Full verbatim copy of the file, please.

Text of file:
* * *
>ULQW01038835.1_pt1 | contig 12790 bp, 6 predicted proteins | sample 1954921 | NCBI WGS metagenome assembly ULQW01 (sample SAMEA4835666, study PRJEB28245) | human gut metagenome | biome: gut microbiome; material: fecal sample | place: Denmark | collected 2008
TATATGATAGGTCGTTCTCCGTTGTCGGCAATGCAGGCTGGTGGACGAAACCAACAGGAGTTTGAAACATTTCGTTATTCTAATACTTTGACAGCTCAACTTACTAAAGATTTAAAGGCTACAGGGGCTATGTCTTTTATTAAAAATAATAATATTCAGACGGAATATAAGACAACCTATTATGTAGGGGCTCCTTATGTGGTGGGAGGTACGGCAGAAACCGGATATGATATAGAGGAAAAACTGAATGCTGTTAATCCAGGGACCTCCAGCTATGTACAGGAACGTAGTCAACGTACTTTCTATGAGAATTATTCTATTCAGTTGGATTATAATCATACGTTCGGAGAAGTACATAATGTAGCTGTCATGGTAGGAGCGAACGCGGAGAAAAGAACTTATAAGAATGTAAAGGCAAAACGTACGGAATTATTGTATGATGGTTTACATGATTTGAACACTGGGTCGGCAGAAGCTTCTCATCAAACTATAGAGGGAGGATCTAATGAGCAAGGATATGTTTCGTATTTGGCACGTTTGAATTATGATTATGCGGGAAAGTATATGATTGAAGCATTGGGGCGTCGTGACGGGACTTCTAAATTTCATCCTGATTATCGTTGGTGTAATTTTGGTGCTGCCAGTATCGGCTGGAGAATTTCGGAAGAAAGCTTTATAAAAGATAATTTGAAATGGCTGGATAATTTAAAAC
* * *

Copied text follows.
>ULQW01038835.1_pt1 | contig 12790 bp, 6 predicted proteins | sample 1954921 | NCBI WGS metagenome assembly ULQW01 (sample SAMEA4835666, study PRJEB28245) | human gut metagenome | biome: gut microbiome; material: fecal sample | place: Denmark | collected 2008
TATATGATAGGTCGTTCTCCGTTGTCGGCAATGCAGGCTGGTGGACGAAACCAACAGGAGTTTGAAACATTTCGTTATTCTAATACTTTGACAGCTCAACTTACTAAAGATTTAAAGGCTACAGGGGCTATGTCTTTTATTAAAAATAATAATATTCAGACGGAATATAAGACAACCTATTATGTAGGGGCTCCTTATGTGGTGGGAGGTACGGCAGAAACCGGATATGATATAGAGGAAAAACTGAATGCTGTTAATCCAGGGACCTCCAGCTATGTACAGGAACGTAGTCAACGTACTTTCTATGAGAATTATTCTATTCAGTTGGATTATAATCATACGTTCGGAGAAGTACATAATGTAGCTGTCATGGTAGGAGCGAACGCGGAGAAAAGAACTTATAAGAATGTAAAGGCAAAACGTACGGAATTATTGTATGATGGTTTACATGATTTGAACACTGGGTCGGCAGAAGCTTCTCATCAAACTATAGAGGGAGGATCTAATGAGCAAGGATATGTTTCGTATTTGGCACGTTTGAATTATGATTATGCGGGAAAGTATATGATTGAAGCATTGGGGCGTCGTGACGGGACTTCTAAATTTCATCCTGATTATCGTTGGTGTAATTTTGGTGCTGCCAGTATCGGCTGGAGAATTTCGGAAGAAAGCTTTATAAAAGATAATTTGAAATGGCTGGATAATTTAAAAC